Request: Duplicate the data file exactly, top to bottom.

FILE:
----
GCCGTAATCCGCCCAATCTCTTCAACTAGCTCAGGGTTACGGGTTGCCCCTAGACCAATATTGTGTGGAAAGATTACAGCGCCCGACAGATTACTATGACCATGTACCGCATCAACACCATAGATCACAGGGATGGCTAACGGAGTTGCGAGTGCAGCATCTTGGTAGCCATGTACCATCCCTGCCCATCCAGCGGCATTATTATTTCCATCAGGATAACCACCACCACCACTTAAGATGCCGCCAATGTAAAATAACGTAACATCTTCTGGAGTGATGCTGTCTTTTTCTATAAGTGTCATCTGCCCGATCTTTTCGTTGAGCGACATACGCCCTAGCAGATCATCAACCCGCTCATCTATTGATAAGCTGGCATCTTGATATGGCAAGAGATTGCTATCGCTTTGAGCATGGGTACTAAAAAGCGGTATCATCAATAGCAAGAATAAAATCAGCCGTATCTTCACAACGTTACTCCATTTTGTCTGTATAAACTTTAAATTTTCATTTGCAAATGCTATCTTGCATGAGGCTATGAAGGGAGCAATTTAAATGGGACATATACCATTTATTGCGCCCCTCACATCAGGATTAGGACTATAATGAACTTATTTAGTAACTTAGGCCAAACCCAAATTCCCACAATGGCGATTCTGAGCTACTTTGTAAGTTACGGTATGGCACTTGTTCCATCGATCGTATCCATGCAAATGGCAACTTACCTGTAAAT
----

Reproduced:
GCCGTAATCCGCCCAATCTCTTCAACTAGCTCAGGGTTACGGGTTGCCCCTAGACCAATATTGTGTGGAAAGATTACAGCGCCCGACAGATTACTATGACCATGTACCGCATCAACACCATAGATCACAGGGATGGCTAACGGAGTTGCGAGTGCAGCATCTTGGTAGCCATGTACCATCCCTGCCCATCCAGCGGCATTATTATTTCCATCAGGATAACCACCACCACCACTTAAGATGCCGCCAATGTAAAATAACGTAACATCTTCTGGAGTGATGCTGTCTTTTTCTATAAGTGTCATCTGCCCGATCTTTTCGTTGAGCGACATACGCCCTAGCAGATCATCAACCCGCTCATCTATTGATAAGCTGGCATCTTGATATGGCAAGAGATTGCTATCGCTTTGAGCATGGGTACTAAAAAGCGGTATCATCAATAGCAAGAATAAAATCAGCCGTATCTTCACAACGTTACTCCATTTTGTCTGTATAAACTTTAAATTTTCATTTGCAAATGCTATCTTGCATGAGGCTATGAAGGGAGCAATTTAAATGGGACATATACCATTTATTGCGCCCCTCACATCAGGATTAGGACTATAATGAACTTATTTAGTAACTTAGGCCAAACCCAAATTCCCACAATGGCGATTCTGAGCTACTTTGTAAGTTACGGTATGGCACTTGTTCCATCGATCGTATCCATGCAAATGGCAACTTACCTGTAAAT